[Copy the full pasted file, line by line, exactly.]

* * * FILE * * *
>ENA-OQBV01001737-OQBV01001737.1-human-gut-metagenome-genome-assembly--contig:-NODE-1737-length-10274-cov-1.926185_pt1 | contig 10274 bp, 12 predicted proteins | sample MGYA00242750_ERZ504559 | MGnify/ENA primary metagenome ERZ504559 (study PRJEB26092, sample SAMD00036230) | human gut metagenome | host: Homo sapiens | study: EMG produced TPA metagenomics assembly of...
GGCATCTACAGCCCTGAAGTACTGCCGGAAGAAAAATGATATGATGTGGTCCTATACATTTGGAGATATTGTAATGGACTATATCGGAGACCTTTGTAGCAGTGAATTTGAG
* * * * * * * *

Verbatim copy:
>ENA-OQBV01001737-OQBV01001737.1-human-gut-metagenome-genome-assembly--contig:-NODE-1737-length-10274-cov-1.926185_pt1 | contig 10274 bp, 12 predicted proteins | sample MGYA00242750_ERZ504559 | MGnify/ENA primary metagenome ERZ504559 (study PRJEB26092, sample SAMD00036230) | human gut metagenome | host: Homo sapiens | study: EMG produced TPA metagenomics assembly of...
GGCATCTACAGCCCTGAAGTACTGCCGGAAGAAAAATGATATGATGTGGTCCTATACATTTGGAGATATTGTAATGGACTATATCGGAGACCTTTGTAGCAGTGAATTTGAG